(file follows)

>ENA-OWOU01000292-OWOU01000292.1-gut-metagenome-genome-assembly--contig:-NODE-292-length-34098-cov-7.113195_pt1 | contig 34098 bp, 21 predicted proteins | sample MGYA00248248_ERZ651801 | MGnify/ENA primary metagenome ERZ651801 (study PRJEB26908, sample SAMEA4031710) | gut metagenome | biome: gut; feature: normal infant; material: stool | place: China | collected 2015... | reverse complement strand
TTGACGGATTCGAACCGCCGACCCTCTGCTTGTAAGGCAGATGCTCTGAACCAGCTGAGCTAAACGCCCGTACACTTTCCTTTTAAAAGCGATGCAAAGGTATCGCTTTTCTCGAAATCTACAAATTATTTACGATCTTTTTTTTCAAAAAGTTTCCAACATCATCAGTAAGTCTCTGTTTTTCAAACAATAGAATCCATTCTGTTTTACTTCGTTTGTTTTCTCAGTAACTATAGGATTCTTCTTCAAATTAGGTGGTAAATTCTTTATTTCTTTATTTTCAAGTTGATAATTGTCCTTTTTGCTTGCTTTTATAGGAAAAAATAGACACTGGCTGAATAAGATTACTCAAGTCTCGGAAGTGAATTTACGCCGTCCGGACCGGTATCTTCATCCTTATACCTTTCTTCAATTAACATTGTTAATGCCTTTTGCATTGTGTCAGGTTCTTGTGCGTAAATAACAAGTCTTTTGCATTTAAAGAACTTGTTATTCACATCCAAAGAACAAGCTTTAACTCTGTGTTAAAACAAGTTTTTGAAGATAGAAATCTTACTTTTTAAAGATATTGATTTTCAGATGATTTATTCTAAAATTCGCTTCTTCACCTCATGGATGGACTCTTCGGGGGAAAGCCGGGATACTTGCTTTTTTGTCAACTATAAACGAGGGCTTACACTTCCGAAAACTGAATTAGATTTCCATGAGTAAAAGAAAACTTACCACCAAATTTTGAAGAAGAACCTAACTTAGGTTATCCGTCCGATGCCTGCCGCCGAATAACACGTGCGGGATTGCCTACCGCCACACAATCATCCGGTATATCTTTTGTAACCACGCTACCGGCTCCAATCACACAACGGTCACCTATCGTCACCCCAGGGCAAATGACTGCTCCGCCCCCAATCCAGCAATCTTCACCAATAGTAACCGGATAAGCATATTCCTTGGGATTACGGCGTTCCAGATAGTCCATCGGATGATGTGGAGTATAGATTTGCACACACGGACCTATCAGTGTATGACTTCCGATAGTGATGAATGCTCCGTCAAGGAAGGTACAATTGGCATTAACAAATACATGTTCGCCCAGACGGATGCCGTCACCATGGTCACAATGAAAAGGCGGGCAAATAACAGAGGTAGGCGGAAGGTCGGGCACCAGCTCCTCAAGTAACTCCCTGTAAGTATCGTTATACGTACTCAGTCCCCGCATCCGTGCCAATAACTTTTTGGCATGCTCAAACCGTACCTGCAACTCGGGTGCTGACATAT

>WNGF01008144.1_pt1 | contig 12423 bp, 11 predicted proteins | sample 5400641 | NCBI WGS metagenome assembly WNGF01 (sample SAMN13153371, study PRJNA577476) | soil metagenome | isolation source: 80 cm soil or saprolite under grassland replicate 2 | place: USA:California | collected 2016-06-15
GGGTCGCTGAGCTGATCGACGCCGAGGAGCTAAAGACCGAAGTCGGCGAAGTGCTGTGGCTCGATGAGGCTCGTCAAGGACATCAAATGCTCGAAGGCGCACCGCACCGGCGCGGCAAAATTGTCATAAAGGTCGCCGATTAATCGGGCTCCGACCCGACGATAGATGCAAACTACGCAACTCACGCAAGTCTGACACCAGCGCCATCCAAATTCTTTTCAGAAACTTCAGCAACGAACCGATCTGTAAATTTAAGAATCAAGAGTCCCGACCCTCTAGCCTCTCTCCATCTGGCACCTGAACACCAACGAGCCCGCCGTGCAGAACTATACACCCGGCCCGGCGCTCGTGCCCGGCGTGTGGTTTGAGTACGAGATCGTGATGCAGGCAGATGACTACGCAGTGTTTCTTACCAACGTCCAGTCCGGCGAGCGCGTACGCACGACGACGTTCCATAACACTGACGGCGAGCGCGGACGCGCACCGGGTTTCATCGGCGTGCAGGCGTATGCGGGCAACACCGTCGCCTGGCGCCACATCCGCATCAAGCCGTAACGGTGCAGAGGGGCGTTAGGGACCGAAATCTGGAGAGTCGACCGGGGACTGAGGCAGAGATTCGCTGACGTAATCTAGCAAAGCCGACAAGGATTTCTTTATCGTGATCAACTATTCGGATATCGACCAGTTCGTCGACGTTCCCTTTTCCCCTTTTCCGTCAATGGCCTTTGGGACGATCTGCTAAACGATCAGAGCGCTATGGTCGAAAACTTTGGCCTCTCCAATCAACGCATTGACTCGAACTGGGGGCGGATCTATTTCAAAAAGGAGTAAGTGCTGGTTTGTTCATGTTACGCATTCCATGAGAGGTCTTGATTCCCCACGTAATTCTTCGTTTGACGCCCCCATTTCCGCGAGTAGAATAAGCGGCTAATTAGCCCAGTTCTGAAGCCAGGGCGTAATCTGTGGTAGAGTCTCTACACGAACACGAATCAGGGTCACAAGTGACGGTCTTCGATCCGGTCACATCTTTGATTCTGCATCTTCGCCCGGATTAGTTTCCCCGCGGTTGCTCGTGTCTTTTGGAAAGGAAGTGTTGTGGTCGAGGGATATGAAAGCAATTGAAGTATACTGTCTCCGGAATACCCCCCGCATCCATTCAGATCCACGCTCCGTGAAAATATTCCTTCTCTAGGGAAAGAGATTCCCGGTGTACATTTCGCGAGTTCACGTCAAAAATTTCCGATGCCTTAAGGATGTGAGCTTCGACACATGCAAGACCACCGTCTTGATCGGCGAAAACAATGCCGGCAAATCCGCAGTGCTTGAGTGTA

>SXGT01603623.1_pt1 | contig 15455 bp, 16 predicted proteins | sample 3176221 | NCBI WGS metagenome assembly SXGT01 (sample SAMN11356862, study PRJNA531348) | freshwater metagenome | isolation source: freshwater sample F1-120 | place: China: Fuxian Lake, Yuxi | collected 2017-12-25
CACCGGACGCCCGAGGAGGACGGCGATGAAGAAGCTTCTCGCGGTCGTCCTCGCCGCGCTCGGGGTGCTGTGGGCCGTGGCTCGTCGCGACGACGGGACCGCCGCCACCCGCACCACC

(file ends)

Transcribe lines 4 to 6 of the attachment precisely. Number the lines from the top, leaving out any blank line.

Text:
GGGTCGCTGAGCTGATCGACGCCGAGGAGCTAAAGACCGAAGTCGGCGAAGTGCTGTGGCTCGATGAGGCTCGTCAAGGACATCAAATGCTCGAAGGCGCACCGCACCGGCGCGGCAAAATTGTCATAAAGGTCGCCGATTAATCGGGCTCCGACCCGACGATAGATGCAAACTACGCAACTCACGCAAGTCTGACACCAGCGCCATCCAAATTCTTTTCAGAAACTTCAGCAACGAACCGATCTGTAAATTTAAGAATCAAGAGTCCCGACCCTCTAGCCTCTCTCCATCTGGCACCTGAACACCAACGAGCCCGCCGTGCAGAACTATACACCCGGCCCGGCGCTCGTGCCCGGCGTGTGGTTTGAGTACGAGATCGTGATGCAGGCAGATGACTACGCAGTGTTTCTTACCAACGTCCAGTCCGGCGAGCGCGTACGCACGACGACGTTCCATAACACTGACGGCGAGCGCGGACGCGCACCGGGTTTCATCGGCGTGCAGGCGTATGCGGGCAACACCGTCGCCTGGCGCCACATCCGCATCAAGCCGTAACGGTGCAGAGGGGCGTTAGGGACCGAAATCTGGAGAGTCGACCGGGGACTGAGGCAGAGATTCGCTGACGTAATCTAGCAAAGCCGACAAGGATTTCTTTATCGTGATCAACTATTCGGATATCGACCAGTTCGTCGACGTTCCCTTTTCCCCTTTTCCGTCAATGGCCTTTGGGACGATCTGCTAAACGATCAGAGCGCTATGGTCGAAAACTTTGGCCTCTCCAATCAACGCATTGACTCGAACTGGGGGCGGATCTATTTCAAAAAGGAGTAAGTGCTGGTTTGTTCATGTTACGCATTCCATGAGAGGTCTTGATTCCCCACGTAATTCTTCGTTTGACGCCCCCATTTCCGCGAGTAGAATAAGCGGCTAATTAGCCCAGTTCTGAAGCCAGGGCGTAATCTGTGGTAGAGTCTCTACACGAACACGAATCAGGGTCACAAGTGACGGTCTTCGATCCGGTCACATCTTTGATTCTGCATCTTCGCCCGGATTAGTTTCCCCGCGGTTGCTCGTGTCTTTTGGAAAGGAAGTGTTGTGGTCGAGGGATATGAAAGCAATTGAAGTATACTGTCTCCGGAATACCCCCCGCATCCATTCAGATCCACGCTCCGTGAAAATATTCCTTCTCTAGGGAAAGAGATTCCCGGTGTACATTTCGCGAGTTCACGTCAAAAATTTCCGATGCCTTAAGGATGTGAGCTTCGACACATGCAAGACCACCGTCTTGATCGGCGAAAACAATGCCGGCAAATCCGCAGTGCTTGAGTGTA

>SXGT01603623.1_pt1 | contig 15455 bp, 16 predicted proteins | sample 3176221 | NCBI WGS metagenome assembly SXGT01 (sample SAMN11356862, study PRJNA531348) | freshwater metagenome | isolation source: freshwater sample F1-120 | place: China: Fuxian Lake, Yuxi | collected 2017-12-25
CACCGGACGCCCGAGGAGGACGGCGATGAAGAAGCTTCTCGCGGTCGTCCTCGCCGCGCTCGGGGTGCTGTGGGCCGTGGCTCGTCGCGACGACGGGACCGCCGCCACCCGCACCACC